Solar Jobs Census Shows California Dominates

More than a quarter of U.S. solar industry jobs are in California, according to details of the National Solar Jobs Census 2011 released today. Last month, the Solar Foundation released the topline data in the report, showing there were 100,237 Americans working in the nation’s solar power industry as of August 2011, a 6.8 percent increase from a year earlier.

After California’s whopping 25,575 solar jobs, the falloff is steep, with Colorado next at 6,186. Arizona (4,786), Pennsylvania (4,703), New York (4,279), Florida (4,242), Texas (3,346), Oregon (3,346), New Jersey (2,871) and Massachusetts (2,395) round out the top 10.

solar jobs, National Solar Jobs Census 2011

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Based on a survey of solar firms, the report forecast the industry’s employment growth rate would rise in the next 12 months. It said nearly half of all firms anticipate adding workers in the period, with some 24,000 additional positions – a 24 percent gain – expected to be filled.

Even in the manufacturing sector, where foreign competition has presented a challenge, “almost 44 percent of manufacturing firms expect to add jobs over the next year, with 3,473 jobs expected to be created during that time (a 14 percent growth rate),” the report said. But in raw numbers, the bulk of the new hires will come in installations, where falling PV prices are a boon and firms expect to bring on an additional 13,068 workers in the coming year.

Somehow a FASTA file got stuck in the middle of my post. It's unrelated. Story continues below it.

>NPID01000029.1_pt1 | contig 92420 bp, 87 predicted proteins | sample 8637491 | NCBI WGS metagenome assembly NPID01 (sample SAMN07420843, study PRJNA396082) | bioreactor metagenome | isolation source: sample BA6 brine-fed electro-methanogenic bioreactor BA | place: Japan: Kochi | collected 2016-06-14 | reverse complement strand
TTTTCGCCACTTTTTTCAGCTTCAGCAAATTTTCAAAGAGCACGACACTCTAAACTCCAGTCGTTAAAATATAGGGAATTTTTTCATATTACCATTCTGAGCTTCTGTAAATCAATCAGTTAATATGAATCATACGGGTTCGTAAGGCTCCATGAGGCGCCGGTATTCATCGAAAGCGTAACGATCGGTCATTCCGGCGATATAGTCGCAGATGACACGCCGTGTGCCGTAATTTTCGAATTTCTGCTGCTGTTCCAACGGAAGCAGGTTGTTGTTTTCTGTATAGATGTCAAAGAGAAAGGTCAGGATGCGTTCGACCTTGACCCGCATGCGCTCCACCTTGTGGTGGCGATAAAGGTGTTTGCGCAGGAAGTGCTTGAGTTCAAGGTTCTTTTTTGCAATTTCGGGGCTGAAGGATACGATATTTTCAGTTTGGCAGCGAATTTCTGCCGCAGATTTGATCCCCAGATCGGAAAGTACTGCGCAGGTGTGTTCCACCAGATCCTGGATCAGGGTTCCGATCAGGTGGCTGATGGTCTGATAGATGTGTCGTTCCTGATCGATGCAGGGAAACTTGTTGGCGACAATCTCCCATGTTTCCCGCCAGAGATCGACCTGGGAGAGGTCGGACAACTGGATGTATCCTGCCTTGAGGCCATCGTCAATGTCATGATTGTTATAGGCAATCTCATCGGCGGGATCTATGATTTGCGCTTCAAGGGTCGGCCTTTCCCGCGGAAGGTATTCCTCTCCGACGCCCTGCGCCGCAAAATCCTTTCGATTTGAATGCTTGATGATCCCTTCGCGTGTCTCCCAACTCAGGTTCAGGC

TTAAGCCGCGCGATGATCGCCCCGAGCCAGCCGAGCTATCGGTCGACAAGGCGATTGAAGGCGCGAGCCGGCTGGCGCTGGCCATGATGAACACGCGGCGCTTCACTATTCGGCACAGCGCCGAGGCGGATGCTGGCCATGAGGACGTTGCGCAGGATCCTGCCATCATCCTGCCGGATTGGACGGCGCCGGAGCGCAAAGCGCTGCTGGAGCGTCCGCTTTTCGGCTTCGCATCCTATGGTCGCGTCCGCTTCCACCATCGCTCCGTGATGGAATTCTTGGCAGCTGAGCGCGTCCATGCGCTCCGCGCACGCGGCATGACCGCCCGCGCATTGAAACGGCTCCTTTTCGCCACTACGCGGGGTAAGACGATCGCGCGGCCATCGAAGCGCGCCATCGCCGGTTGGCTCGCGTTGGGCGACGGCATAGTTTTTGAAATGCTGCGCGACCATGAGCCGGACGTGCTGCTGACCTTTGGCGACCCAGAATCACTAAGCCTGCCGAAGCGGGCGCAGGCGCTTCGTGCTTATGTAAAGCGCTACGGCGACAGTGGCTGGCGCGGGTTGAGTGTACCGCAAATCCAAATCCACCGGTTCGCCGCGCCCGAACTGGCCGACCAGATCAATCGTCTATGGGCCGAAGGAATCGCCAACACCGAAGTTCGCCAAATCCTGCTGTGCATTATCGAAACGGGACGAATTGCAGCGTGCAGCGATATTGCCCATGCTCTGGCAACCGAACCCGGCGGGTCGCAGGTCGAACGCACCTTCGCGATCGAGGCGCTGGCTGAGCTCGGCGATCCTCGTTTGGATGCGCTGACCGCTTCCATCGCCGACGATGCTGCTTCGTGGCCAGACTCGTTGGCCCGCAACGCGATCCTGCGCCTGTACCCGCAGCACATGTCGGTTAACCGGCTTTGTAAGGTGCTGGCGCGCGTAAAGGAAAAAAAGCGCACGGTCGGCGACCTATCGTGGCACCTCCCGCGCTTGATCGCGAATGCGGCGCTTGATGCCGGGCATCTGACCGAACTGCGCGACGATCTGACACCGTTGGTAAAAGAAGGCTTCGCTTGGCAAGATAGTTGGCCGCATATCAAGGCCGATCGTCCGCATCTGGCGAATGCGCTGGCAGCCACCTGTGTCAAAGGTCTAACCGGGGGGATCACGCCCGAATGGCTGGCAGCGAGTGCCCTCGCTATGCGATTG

It should be pointed out, however, that last year, when the Solar Jobs Census reported 93,000 workers in the industry, employers also forecast 24,000 new jobs in the coming year. As the new report shows, the actual expansion fell short of that by some 17,000 workers.

The full 2011 report, compiled by the consulting firm Green LMI and Cornell University, is available online [PDF].

Sports columnist, newspaper desk guy, website managing editor, wine-industry PR specialist, freelance writer—Pete Danko’s career in media has covered a lot of terrain. The constant along the way has been a fierce dedication to knowing the story and getting it right. Danko's work has appeared in Wired, The New York Times, San Francisco Chronicle and elsewhere.